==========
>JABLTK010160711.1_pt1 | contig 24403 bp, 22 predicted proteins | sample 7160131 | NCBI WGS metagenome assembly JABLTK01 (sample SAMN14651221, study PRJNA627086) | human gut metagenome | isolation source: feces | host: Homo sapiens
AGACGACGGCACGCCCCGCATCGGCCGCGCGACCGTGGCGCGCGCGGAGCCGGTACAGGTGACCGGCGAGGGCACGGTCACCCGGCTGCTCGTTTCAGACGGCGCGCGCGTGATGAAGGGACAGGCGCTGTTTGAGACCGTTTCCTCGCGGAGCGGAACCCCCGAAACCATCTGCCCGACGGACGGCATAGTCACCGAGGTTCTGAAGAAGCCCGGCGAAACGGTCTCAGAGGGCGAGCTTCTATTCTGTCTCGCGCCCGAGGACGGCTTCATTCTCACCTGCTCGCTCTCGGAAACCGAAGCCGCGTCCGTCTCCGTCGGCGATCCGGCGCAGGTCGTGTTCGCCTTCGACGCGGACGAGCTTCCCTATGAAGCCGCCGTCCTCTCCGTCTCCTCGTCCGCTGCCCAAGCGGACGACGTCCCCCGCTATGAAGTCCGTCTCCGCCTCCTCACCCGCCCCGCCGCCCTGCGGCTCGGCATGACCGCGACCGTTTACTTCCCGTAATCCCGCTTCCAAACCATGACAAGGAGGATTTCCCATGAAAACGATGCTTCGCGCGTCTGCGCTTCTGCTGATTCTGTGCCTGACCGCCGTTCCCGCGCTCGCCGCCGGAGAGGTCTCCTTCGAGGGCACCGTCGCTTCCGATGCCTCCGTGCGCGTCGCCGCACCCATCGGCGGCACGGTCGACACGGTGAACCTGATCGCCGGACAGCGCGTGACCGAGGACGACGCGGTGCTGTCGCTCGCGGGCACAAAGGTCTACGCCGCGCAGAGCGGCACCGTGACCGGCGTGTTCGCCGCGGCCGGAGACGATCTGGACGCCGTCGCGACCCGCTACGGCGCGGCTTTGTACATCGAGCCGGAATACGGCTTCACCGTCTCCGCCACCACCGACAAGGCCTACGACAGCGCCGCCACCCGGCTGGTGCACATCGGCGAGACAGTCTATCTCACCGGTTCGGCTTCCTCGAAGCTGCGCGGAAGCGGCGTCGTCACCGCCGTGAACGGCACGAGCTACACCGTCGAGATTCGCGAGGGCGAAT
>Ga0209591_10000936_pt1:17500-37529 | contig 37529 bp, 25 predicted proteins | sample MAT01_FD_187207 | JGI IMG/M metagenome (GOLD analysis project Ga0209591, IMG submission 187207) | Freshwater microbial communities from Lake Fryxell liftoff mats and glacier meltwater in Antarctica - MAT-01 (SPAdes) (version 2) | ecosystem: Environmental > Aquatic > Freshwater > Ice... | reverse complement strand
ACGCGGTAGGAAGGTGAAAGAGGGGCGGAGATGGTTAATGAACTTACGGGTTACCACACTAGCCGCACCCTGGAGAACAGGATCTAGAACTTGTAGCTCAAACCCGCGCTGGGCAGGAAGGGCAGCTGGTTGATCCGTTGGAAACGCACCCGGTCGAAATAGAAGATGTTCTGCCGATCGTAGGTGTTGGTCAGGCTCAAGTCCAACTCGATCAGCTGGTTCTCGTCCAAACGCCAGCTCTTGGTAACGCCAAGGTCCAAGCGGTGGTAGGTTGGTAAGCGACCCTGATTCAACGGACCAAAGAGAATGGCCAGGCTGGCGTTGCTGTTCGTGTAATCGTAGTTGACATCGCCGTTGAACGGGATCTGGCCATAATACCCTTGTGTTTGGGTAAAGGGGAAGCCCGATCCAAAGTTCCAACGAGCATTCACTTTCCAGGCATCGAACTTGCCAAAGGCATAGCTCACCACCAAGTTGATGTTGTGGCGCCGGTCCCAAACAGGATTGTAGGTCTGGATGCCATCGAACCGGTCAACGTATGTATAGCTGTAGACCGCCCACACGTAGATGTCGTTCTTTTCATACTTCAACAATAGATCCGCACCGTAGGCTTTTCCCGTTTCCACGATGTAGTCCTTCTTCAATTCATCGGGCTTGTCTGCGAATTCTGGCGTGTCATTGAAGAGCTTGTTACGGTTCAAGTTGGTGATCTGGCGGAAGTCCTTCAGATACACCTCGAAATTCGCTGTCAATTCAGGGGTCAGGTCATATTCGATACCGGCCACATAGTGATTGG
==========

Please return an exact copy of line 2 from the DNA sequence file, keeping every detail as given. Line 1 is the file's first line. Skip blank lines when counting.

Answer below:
AGACGACGGCACGCCCCGCATCGGCCGCGCGACCGTGGCGCGCGCGGAGCCGGTACAGGTGACCGGCGAGGGCACGGTCACCCGGCTGCTCGTTTCAGACGGCGCGCGCGTGATGAAGGGACAGGCGCTGTTTGAGACCGTTTCCTCGCGGAGCGGAACCCCCGAAACCATCTGCCCGACGGACGGCATAGTCACCGAGGTTCTGAAGAAGCCCGGCGAAACGGTCTCAGAGGGCGAGCTTCTATTCTGTCTCGCGCCCGAGGACGGCTTCATTCTCACCTGCTCGCTCTCGGAAACCGAAGCCGCGTCCGTCTCCGTCGGCGATCCGGCGCAGGTCGTGTTCGCCTTCGACGCGGACGAGCTTCCCTATGAAGCCGCCGTCCTCTCCGTCTCCTCGTCCGCTGCCCAAGCGGACGACGTCCCCCGCTATGAAGTCCGTCTCCGCCTCCTCACCCGCCCCGCCGCCCTGCGGCTCGGCATGACCGCGACCGTTTACTTCCCGTAATCCCGCTTCCAAACCATGACAAGGAGGATTTCCCATGAAAACGATGCTTCGCGCGTCTGCGCTTCTGCTGATTCTGTGCCTGACCGCCGTTCCCGCGCTCGCCGCCGGAGAGGTCTCCTTCGAGGGCACCGTCGCTTCCGATGCCTCCGTGCGCGTCGCCGCACCCATCGGCGGCACGGTCGACACGGTGAACCTGATCGCCGGACAGCGCGTGACCGAGGACGACGCGGTGCTGTCGCTCGCGGGCACAAAGGTCTACGCCGCGCAGAGCGGCACCGTGACCGGCGTGTTCGCCGCGGCCGGAGACGATCTGGACGCCGTCGCGACCCGCTACGGCGCGGCTTTGTACATCGAGCCGGAATACGGCTTCACCGTCTCCGCCACCACCGACAAGGCCTACGACAGCGCCGCCACCCGGCTGGTGCACATCGGCGAGACAGTCTATCTCACCGGTTCGGCTTCCTCGAAGCTGCGCGGAAGCGGCGTCGTCACCGCCGTGAACGGCACGAGCTACACCGTCGAGATTCGCGAGGGCGAAT